Our 5 hottest years on record (above 85 degrees): 2016, 2015, 2005, 2002 & 2001
Our 5 lowest temperature years (below 78 degrees): 2011, 2000, 1999, 1998 & 1997 (to be clear – it’s a darned good thing it was cooler outside in the first three years of the festival, since we didn’t have a lot of air conditioned spaces)
The data illustrates that of these extremes the earliest four years of the festival were in fact the coolest, while the last two years have been among the warmest
The hottest year on record was 2005
The warmest 5 year period was from 2001 to 2005
El Niño peak, with the exception of 2005, correlates with our hottest years on record (2002, 2015 & 2016) while La Niña peak correlates with the coolest years (2000 & 2011.)
While it is generally scientifically accepted that the Earth’s temperatures are rising, and while the last two years on record have been among the hottest in our festival history, this data does not generally support the idea that our festival itself is experiencing a consistent rise in temperature. While the earliest years were our coolest years and our last two years were among the warmest, the graph illustrates a shift in temperatures over the years in cycles generally tied to weather changes like El Niño. It can be argued that the peaks and rises in temperature are getting slightly higher overall but it should be noted that both the record high (2005) and the record low (2000) were in the earlier part of our history. So we are led to conclude that while scientifically the earth is getting warmer and that while our first four years are cooler and our last two years are hotter, the major peaks in temperature in our eleven to sixteen festival days over a twenty year period appear to be cyclical, for example hotter years like 2015-2016 were preceded by moderate years 2011-2014; hotter years like 2009-2010 were preceded by moderate years 2006-2008, and hotter years like 2001-2002 were preceded by cooler years 1997-2000.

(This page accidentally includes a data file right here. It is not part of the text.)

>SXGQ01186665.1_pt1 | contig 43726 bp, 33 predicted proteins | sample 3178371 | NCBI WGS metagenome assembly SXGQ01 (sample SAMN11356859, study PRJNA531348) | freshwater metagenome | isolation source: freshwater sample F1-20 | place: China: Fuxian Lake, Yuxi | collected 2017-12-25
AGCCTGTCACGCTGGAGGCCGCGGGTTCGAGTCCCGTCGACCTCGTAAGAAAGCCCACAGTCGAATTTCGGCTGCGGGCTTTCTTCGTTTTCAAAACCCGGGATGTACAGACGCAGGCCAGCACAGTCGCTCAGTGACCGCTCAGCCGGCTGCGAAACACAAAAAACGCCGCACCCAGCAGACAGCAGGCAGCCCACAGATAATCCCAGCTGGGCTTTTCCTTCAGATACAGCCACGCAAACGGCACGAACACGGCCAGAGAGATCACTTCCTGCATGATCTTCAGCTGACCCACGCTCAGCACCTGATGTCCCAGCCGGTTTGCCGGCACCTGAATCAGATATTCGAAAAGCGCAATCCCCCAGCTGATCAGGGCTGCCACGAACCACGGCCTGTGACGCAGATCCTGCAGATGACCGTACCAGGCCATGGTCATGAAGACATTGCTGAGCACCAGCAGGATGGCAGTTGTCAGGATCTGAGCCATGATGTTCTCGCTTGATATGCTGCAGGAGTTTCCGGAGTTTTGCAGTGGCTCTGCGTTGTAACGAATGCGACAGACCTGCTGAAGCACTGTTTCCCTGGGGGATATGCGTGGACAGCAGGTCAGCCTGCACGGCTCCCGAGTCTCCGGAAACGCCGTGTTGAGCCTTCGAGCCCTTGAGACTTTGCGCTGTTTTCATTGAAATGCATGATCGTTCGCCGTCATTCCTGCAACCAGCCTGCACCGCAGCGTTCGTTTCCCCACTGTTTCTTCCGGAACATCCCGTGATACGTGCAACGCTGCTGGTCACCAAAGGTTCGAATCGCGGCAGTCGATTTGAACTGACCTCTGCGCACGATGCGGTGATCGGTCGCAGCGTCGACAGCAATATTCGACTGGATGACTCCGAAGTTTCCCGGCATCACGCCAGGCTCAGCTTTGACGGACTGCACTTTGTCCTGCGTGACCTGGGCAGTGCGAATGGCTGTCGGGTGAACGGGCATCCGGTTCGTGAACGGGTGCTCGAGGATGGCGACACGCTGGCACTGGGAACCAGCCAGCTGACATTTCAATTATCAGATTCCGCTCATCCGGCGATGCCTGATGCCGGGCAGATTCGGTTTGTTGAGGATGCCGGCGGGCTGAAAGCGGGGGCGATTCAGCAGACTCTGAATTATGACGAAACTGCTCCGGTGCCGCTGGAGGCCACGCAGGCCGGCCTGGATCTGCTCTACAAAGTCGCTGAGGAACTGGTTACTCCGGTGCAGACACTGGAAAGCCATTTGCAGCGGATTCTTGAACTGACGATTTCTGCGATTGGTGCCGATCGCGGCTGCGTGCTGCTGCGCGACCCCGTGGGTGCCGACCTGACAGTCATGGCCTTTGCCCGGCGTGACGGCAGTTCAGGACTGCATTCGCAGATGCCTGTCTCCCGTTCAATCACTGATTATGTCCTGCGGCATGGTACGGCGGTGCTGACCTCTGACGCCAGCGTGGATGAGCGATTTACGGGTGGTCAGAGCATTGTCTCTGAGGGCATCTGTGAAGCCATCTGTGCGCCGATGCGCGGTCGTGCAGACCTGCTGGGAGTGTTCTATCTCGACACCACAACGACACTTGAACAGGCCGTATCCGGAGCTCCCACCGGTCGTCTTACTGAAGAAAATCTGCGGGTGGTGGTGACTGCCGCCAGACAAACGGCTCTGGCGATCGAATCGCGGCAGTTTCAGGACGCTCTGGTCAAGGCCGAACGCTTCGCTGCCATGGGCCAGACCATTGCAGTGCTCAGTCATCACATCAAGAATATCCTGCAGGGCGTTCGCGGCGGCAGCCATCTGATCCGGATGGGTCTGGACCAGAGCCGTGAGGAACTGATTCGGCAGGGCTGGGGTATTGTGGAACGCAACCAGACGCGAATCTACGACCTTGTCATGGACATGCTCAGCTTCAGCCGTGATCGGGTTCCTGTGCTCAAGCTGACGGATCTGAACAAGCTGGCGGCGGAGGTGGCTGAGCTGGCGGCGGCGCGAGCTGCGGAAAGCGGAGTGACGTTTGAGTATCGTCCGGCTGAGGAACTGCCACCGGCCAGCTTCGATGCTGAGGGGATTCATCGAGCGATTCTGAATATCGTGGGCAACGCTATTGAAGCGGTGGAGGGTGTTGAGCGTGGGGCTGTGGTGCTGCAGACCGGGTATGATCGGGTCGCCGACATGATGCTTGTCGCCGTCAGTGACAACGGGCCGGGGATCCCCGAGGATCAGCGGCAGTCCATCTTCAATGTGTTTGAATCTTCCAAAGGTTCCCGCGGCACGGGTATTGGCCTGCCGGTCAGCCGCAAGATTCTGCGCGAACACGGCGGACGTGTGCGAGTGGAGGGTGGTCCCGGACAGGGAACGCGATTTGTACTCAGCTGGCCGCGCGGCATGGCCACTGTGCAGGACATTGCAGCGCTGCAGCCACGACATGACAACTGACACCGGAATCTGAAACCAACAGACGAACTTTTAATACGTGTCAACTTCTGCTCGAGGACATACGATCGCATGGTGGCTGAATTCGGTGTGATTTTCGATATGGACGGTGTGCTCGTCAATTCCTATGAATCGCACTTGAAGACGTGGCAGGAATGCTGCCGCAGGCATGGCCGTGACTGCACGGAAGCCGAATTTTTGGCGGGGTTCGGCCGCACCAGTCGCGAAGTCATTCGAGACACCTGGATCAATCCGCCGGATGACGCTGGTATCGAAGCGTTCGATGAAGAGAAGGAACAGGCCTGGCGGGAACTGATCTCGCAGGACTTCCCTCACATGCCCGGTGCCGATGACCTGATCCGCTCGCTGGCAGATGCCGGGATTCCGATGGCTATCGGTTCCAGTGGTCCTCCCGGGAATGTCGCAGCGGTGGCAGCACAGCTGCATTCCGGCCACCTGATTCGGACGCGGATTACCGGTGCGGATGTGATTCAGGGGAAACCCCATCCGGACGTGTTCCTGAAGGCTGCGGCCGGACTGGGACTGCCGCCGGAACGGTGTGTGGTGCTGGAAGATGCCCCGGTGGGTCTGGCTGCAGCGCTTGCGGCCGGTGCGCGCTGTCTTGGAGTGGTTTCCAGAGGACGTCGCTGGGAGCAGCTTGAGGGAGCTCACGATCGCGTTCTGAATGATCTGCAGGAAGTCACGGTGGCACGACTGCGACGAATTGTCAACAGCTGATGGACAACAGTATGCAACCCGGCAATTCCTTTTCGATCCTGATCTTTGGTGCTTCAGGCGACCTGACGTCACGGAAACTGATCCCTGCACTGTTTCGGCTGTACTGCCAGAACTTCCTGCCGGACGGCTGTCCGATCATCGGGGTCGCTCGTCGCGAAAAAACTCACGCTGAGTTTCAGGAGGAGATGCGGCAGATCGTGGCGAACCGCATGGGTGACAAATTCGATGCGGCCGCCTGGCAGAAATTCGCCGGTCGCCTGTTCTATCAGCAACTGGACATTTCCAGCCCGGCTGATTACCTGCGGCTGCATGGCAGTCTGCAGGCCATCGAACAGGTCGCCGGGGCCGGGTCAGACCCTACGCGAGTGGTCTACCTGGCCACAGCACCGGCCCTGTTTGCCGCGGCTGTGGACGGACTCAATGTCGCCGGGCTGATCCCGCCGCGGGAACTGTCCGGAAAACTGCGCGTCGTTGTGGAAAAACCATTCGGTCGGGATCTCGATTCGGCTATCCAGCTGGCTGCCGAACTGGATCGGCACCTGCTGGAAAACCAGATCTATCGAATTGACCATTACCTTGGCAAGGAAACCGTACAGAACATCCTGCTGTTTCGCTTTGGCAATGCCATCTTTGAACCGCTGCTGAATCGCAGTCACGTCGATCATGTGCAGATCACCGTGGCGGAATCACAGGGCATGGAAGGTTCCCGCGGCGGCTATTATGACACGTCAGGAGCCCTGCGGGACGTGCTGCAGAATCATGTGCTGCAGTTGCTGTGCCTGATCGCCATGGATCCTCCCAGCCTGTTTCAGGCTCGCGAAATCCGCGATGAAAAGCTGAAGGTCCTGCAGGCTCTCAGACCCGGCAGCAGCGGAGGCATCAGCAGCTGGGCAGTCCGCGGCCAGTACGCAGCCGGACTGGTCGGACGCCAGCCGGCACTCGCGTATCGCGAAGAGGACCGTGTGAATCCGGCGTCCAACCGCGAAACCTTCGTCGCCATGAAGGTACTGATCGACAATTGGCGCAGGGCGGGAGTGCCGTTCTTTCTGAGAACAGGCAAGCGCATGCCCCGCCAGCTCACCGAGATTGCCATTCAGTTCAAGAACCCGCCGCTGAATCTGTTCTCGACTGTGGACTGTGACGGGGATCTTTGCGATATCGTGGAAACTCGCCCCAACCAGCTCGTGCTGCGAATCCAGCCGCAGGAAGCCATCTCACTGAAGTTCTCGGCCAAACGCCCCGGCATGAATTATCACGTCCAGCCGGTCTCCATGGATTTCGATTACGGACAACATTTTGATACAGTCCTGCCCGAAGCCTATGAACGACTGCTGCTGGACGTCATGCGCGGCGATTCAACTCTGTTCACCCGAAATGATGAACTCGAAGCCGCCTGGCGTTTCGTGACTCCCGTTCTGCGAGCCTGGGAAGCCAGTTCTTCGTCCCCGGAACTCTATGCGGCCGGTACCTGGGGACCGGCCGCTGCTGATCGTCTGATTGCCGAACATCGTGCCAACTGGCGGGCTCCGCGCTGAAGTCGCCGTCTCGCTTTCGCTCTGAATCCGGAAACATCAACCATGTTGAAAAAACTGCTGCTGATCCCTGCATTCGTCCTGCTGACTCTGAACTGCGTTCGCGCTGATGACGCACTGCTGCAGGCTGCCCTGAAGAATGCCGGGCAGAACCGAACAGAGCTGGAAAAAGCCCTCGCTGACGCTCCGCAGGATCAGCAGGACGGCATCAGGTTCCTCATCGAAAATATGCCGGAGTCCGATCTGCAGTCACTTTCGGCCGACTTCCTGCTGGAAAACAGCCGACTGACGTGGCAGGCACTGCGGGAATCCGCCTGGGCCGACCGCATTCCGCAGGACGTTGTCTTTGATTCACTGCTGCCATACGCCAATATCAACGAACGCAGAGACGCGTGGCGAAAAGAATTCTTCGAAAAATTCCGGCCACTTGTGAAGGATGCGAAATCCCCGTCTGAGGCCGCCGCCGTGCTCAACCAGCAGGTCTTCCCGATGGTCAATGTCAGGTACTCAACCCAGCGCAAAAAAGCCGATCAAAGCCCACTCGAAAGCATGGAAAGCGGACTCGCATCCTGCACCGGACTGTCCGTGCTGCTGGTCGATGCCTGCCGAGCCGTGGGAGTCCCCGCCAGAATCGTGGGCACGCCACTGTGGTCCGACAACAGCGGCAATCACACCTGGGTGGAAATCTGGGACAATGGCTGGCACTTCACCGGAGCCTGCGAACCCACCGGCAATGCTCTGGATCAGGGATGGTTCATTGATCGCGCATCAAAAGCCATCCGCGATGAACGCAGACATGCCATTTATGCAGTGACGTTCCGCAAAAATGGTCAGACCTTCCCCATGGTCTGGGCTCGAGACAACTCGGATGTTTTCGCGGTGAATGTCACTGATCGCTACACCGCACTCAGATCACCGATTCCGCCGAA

Here’s the graph with the El Niño and La Niña peak years removed.
Most Open Access / BYOV festivals charge participation fees – like any other programming model festival. Some also participate in box office income. On this post we’ll list some Open Access festivals in the U.S. and their participation fees, as well as what the NYC Equivalent fee would be, per cost of living. We’ll also track some international festivals in the same way – first converting the fee to US Dollars, and then using the same cost of living adjustment (based on www.numbeo.com). We’ll update this post as we learn more!
*The only BYOV option offered at Minnesota Fringe is Site Specific.
First up is what we’ll call the Open Access method, which is what the original fringe festival – Edinburgh Festival Fringe, in Scotland – uses. In fact, it is for this reason that the Open Access method is sometimes called the Edinburgh model. Here in the United States we sometimes refer to this model as BYOV (Bring Your Own Venue).
But whatever you call it, the Open Access model means that any artist can be a part of the festival – they merely need to register (and generally pay a registration fee) and then find and hire / rent a venue in which to do their show. This method obviously has many advantages and disadvantages – and can lead to enormous and wonderful festivals. How would this work in NYC? Keep reading – and join us at a convening to discuss this topic!
Blank Canvas Blog
Celebrating FringeNYC’s 20th Anniversary and building our future!